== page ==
They did this through well-conceived advertising campaigns aimed at the new, postwar modern woman. As shoppers came to expect standardized results in brand-name canned goods or box mixes, they learned to "use brand names as a shorthand way to identify a quality product" and thus to stick with certain companies. Home economists, a new class of experts trained to educate homemakers in modern scientific methods, encouraged this reliance on "the uniformity, sterility, and efficiency of factory-made foods" in menu planning. Food manufacturers, they said, had put a great deal of research into developing nutritious products that offered consistent results, so there was no need for the average homemaker to worry about the details of how the food was produced.
And why should they? With so many products available to save time in the kitchen, a homemaker need only stock her pantry with processed foods in order to whip up well-balanced meals in just a fraction of the time it took to cook from fresh ingredients (let alone to visit the market and select them). By the 1950s, enough homemakers and magazines aimed at them had bought into this logic, turning the newfangled cuisine into a "game built around assembling parts from boxes, jars, and cans." Even today, magazines oriented toward women feature multi-page advertising sections with recipes that use processed foods, hailed as quick fixes for busy families.
Such advertising, Vileisis observes, also relied on the imitation of
…one of nature's very own strategies. In nature, a ripe red berry attracts an eater, who, by consuming the sweet crimson flesh, will serve to disperse seeds. In advertising, a boldly promoted, colorfully packaged product similarly attracts the attention of an eater, who by purchasing it, will contribute to the profits of the manufacturer. In both cases, the eater's hunger is satisfied, but the intent of the attractor may remain hidden.
While manufacturers' intent might have been unspoken, most shoppers agreed anyway to participate in what she calls "a covenant of ignorance": "Food manufacturers did not want to be pestered by careful scrutiny of their ever-changing production methods… And housewives did not want to be bothered with knowing details."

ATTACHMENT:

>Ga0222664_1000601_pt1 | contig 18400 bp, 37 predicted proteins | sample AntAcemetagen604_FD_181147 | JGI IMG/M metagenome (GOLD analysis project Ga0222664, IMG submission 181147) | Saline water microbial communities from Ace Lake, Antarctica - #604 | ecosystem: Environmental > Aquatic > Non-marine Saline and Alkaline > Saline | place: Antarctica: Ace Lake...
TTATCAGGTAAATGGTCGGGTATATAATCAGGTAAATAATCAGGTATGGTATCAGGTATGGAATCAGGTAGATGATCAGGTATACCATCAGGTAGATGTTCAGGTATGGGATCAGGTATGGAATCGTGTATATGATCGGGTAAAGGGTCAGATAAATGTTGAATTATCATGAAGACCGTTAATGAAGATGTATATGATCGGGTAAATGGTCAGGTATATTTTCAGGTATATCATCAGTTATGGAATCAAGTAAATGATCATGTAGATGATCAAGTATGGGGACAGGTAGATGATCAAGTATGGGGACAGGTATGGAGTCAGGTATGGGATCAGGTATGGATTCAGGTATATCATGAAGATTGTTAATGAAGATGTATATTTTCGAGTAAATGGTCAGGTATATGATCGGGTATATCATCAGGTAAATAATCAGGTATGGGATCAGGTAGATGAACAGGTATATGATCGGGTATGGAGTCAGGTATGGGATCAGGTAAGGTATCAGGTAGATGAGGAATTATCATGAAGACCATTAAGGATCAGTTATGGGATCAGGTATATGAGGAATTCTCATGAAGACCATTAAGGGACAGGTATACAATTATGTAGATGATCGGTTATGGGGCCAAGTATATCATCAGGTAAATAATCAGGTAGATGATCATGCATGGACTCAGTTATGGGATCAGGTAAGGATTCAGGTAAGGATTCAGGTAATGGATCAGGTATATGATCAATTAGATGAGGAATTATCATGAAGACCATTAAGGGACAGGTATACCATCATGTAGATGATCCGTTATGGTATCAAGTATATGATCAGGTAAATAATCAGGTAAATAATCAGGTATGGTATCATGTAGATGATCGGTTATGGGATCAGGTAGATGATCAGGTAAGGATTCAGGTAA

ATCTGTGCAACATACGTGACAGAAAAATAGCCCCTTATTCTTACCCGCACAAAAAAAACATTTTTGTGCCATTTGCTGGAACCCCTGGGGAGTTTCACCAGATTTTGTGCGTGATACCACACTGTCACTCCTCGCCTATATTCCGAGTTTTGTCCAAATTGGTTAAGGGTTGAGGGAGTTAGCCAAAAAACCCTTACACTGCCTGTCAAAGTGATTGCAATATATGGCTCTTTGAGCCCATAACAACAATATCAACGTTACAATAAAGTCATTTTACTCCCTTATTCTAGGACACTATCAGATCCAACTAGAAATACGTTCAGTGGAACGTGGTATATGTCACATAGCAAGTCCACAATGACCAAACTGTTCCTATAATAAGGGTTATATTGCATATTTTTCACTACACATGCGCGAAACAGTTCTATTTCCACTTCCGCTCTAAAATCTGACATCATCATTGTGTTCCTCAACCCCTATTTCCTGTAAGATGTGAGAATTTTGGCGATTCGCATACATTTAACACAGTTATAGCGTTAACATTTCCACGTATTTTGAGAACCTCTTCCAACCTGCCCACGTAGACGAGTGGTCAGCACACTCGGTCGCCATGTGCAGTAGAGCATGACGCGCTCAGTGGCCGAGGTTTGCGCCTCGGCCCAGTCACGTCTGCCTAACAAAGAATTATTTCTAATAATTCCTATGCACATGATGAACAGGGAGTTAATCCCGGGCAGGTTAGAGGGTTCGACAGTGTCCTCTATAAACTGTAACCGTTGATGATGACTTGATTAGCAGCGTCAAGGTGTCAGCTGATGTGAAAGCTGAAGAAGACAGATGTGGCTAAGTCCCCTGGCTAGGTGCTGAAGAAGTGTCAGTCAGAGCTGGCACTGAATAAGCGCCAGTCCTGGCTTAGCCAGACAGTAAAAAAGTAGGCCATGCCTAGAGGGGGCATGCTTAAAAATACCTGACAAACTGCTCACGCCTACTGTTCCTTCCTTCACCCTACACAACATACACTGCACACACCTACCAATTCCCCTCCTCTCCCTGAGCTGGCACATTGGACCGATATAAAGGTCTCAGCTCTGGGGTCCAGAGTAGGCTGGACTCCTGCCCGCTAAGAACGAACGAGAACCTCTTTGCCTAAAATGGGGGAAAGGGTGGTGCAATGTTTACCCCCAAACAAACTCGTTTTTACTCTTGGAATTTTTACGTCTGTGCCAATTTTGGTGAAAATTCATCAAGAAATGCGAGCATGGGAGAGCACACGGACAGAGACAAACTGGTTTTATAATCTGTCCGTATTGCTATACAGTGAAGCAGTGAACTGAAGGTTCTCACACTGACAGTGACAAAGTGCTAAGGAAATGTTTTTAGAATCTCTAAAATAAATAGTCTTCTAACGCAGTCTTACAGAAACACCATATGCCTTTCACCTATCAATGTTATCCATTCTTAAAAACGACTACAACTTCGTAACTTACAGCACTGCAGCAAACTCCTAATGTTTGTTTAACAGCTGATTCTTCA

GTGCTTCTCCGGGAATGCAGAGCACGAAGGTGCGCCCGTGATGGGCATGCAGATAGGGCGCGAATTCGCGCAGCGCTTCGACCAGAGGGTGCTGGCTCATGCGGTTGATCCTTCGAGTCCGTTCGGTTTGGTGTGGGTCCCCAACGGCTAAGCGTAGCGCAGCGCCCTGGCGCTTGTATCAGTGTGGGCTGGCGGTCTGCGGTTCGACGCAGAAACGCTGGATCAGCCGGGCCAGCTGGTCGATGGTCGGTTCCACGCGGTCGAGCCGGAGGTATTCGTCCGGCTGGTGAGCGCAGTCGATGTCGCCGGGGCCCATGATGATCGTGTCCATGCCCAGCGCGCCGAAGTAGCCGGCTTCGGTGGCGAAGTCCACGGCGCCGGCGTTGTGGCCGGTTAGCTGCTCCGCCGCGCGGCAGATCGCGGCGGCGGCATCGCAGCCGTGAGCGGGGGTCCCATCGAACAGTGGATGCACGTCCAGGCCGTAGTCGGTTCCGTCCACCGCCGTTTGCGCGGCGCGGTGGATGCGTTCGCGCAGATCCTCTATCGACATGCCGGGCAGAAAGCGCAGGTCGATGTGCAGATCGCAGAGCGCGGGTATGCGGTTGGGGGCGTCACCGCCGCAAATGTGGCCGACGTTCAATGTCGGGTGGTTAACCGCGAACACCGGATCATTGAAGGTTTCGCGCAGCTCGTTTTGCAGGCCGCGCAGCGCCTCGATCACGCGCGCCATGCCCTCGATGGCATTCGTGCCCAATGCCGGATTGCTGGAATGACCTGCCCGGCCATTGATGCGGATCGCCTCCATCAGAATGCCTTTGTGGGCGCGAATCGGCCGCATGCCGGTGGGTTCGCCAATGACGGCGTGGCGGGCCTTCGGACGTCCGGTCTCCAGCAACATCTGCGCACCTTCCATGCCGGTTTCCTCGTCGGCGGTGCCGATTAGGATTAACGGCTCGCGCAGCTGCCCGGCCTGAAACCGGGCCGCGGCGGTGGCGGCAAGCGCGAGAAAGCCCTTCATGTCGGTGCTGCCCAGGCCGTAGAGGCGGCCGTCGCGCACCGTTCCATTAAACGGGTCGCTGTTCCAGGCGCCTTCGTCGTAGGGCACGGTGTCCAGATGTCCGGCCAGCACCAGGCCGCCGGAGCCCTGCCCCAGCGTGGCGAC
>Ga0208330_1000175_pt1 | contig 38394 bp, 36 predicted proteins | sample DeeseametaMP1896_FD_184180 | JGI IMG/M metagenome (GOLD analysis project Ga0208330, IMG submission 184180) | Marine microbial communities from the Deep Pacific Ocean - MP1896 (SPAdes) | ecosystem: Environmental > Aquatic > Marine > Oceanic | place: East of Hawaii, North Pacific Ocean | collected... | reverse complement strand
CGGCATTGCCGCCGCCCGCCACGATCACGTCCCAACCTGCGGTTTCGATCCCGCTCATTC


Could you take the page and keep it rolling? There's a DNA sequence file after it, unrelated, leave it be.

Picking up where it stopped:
The more you "no!"
In the 1960s, however, as pollution fueled a growing environmental movement, many shoppers did start wanting to know details. Were the pesticides used on crops still present on the foods bought at the market? Were the additives increasingly found in processed food harmful? The spokesmen for the food industry responded with soothing reassurances that these chemicals were present in such small amounts as to be virtually harmless, but some consumers remained wary.
As shoppers searched for more commonsense choices, the food industry picked up on their concern and started using the word "natural" in labeling products. With no regulatory definition behind the term, it quickly became practically useless, though it persuaded many shoppers to buy the processed foods bearing the label. As the clamor rose for "organic" foods in the 1990s, the same process seemed set to recur, even with government standards in place, as food manufacturers pressed for loosened guidelines for using the term.
Vileisis points out that though labels like "organic" have often confused shoppers and hidden certain loopholes, they have also led to a more educated consumer public. More shoppers now ask tough questions about their food — "Is my food safe and healthful? Where does my food come from? What are the consequences of my food choices?" — that the food industry often has to scramble to answer.
These questions, Vileisis concludes, are the ones that bring us full circle, back to a better understanding of how our food is produced and how we can nourish our bodies with the best possible ingredients. After relying on advertising and our own superficial knowledge base for so many years, we can deepen our awareness by learning how to understand food labels on a more practical level, by recognizing the links between "real people and real places" and our dinner plate, and by developing "a broader understanding of how our culture and our politics affect the people and land that supply our food." It's not too late, she encourages the reader, to develop a new kitchen literacy through growing our own food, cooking meals from scratch, and reconnecting to the world around us:
As the stories of our foods ceased to be told, we lost track of where and how they were produced; and as we lost knowledge about our foods, we lost awareness of how eating fits our human selves into the broader natural world. But today, with new interest, new understanding, and new stories, we have the chance to rediscover some of that knowledge and awareness, and with it, we just might find a way to live better on Earth and, finally, to eat well.
Though I normally plow through books very quickly, "Kitchen Literacy" proved to be so full of interesting material that I savored it thoroughly, appreciating how Vileisis's development of the historical context made so many facets of today's food industry (things we take for granted) make more sense. It's a worthy read, and though it won't answer those practical know-how questions that so many of us have in the kitchen, no matter our level of experience, it will certainly make you feel more willing to ask the questions that will deepen your own kitchen literacy.